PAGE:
A HISTORY OF FALLING THINGS
A HISTORY OF FALLING THINGS, Ensemble Theatre, 7 July-20 August 2016. Photography by Phil Erbacher: above - Eric Beecroft and Sophie Hensser; right: Brian Meegan and Sophie Hensser
Thirty-something Brit playwright James Graham wrote this deliciously odd comedy-weepy about two keraunothetophobes in 2009. If you think keraunothetophobia – the fear of falling things, particularly satellites and other space junk – is an unusual subject to choose, consider some of the work he’s gone on to write since then...
Among others there’s The Vote, set in a polling station on election night 2015 and broadcast live that night on TV; The Angry Brigade – about the ’70s tea and toast UK version of the deadlier Euro-anarcho-terrorists of the time, and This House, focusing on that house of Westminster during the years when the major players were Ted Heath, James Callaghan, Harold Wilson and Margaret Thatcher – who are not seen in the play and whose characters are the (un)supporting players of the day: backbenchers, whips and so on. In other words, James Graham is a really interesting playwright and it’s good to see one of his on a Sydney stage.
Directed with the lightest but surest hand by Nicole Buffoni, A History of Falling Things tells of the unlikely romance between Robin (Eric Beecroft) and Jacqui (Sophie Hensser). They meet online and then move to the next level – a webcam – because neither can leave their homes because of the mortal fear of something falling from above and hitting them. Yes, really – it’s an actual thing.
Robin spends his days under a table in his bedroom while Jacqui is slightly less constrained. More importantly, she actively wants to recover and get on with her life even though the roots of her trauma are, on the face of it, much worse and more understandable than his. His widowed mother Lesley (Merridy Eastman) never gives up hope and never shuts up either, her stream of consciousness nervous chatter providing an endless soundtrack to their lives.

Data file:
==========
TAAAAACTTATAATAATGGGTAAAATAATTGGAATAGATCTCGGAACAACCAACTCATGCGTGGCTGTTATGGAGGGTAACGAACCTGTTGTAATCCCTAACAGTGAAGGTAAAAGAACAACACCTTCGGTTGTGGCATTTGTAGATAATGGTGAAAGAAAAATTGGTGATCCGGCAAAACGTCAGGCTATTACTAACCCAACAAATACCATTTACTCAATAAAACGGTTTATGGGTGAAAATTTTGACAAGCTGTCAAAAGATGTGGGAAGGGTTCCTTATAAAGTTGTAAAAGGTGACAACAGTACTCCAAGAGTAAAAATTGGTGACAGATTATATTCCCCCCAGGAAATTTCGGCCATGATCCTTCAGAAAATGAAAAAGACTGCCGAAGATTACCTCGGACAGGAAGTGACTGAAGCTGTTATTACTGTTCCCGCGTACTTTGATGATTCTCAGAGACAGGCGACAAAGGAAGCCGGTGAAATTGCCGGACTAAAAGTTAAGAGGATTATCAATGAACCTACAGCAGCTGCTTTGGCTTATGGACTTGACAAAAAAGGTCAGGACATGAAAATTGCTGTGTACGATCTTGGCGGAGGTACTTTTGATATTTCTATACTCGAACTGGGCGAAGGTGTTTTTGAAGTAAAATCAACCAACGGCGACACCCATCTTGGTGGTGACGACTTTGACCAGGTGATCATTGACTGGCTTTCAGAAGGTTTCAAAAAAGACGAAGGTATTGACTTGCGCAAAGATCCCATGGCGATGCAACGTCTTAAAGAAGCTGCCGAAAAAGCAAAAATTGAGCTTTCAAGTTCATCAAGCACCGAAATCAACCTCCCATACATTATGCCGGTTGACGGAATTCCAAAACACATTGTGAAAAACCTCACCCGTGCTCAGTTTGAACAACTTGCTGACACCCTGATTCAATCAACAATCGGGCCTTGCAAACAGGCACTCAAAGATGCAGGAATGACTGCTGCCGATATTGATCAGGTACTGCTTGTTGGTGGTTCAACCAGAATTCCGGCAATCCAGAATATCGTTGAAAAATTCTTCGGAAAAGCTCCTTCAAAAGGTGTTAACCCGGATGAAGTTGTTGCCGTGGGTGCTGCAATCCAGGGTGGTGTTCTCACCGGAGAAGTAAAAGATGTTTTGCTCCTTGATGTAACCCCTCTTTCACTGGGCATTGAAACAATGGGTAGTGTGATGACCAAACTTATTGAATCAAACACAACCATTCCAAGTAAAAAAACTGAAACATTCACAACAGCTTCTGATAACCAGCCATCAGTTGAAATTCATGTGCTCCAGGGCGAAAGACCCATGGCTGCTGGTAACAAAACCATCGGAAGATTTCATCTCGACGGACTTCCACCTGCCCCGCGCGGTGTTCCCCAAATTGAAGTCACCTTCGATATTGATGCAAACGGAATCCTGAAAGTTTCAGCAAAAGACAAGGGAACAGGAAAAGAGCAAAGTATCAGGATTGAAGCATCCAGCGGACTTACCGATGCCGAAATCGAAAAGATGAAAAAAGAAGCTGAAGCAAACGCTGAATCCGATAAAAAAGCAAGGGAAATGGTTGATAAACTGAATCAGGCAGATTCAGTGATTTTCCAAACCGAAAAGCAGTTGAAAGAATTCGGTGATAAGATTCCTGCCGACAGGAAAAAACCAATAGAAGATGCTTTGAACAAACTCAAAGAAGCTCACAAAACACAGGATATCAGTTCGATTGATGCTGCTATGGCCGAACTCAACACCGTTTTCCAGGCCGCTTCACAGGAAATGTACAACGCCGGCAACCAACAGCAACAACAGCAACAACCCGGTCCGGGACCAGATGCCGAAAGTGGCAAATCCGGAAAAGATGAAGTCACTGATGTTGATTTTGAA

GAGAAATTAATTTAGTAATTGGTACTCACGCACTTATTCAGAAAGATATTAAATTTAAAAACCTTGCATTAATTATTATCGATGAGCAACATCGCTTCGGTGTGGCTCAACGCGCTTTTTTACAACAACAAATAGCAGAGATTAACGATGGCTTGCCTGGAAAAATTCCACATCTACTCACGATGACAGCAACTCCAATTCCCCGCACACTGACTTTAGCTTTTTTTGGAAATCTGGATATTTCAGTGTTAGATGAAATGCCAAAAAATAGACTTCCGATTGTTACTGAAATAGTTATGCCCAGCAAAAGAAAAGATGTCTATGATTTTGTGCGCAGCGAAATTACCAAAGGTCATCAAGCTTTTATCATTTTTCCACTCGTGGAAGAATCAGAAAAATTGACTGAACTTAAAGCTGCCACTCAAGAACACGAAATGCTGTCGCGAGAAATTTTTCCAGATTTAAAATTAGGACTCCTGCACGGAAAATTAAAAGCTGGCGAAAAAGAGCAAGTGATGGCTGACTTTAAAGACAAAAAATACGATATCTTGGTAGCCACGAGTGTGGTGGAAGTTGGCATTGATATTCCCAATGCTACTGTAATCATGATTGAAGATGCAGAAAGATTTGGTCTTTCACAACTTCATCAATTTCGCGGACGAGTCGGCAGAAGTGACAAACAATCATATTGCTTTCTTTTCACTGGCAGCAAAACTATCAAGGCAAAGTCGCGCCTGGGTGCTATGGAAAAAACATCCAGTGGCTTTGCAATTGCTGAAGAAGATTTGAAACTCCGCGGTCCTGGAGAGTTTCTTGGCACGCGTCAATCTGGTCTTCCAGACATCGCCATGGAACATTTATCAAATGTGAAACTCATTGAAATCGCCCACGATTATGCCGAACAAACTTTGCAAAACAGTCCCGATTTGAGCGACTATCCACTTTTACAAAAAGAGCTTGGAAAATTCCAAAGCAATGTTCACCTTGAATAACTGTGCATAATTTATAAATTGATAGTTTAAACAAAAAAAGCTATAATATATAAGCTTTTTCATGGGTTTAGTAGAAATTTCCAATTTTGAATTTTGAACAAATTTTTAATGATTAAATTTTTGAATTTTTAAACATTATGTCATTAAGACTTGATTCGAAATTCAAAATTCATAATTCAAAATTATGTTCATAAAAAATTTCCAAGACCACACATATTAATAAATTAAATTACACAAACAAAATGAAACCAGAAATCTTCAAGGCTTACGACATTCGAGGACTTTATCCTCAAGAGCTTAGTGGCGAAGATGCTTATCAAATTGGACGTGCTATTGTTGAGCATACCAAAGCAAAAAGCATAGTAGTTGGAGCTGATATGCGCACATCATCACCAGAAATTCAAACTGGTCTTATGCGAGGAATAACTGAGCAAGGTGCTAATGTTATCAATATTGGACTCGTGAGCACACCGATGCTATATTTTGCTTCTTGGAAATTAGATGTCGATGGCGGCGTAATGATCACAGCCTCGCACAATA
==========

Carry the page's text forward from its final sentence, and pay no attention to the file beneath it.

A few streets away, Jacqui’s father Reece (Brian Meegan) is a simple and loving dad whose own difficulties – a wife who walked out several times before leaving for good – are only compounded by what’s happened to his daughter.
And the go-between – literally – for these space junk-crossed lovers is a motorcycle courier Jimmy (Sam O’Sullivan). At first exasperated, he finally enters into the spirit of things in conveying packages between the two, culminating in the biggest delivery of all, but that would be telling.
A History of Falling Things is charming and unexpectedly informative – you wouldn’t believe how often things that shouldn’t be up there fall from the sky and how often it’s been recorded in history – and it’s a rollercoaster of funny and touching. Expect to reach for a tissue when you least expect it.
The cast is beautifully chosen: Merridy Eastman is one of our finest comic actresses and it’s crazy that this is her first stage role in twelve years. She finds the humour and pathos in the tiniest moments and is simply wonderful: a small comedy master class. Brian Meegan is also under-rated and often stereotyped as the bloke. Here he brings out a depth and sweet sadness in the role as well as the boofy laughs.
Eric Beecroft and Sophie Hensser are never off-stage and both are strong in their very different characters. Robin is almost beyond redemption – until true love comes calling – and even then you wonder, but he maintains the balance between pathetically irritating and absurdly charming with a delicate touch.
Sophie Hensser is a revelation (although not for those who watch Channel 9 on Monday nights). Her ear for the soft end of the mid-Thames accent is key to her suburban girl (dialect coach Nick Curnow) and she is credible, funny, tender and hard-headed by turn: exceptional.
The small yet vital role of the courier is played and cast with equal care: Sam O’Sullivan is a fine actor anyway and brings Jimmy to 3-D life. Not three-dimensional but a delicious part of the production is the AV design by Tim Hope: not only rain, but frogs, blood and even a large rock fall from the sky through the magic of light and Alistair Wallace’s sound design. The all white set is a bit of a puzzle on occasion but works in the main (Anna Gardiner), aided by Christopher Page's lighting. And all in all, the production makes 90 minutes float by like the red balloons released in one lump-in-throat moment.
A winter warmer for the cockles of your heart, with laughter and tears, amazing revelations and five delightful performances. Recommended.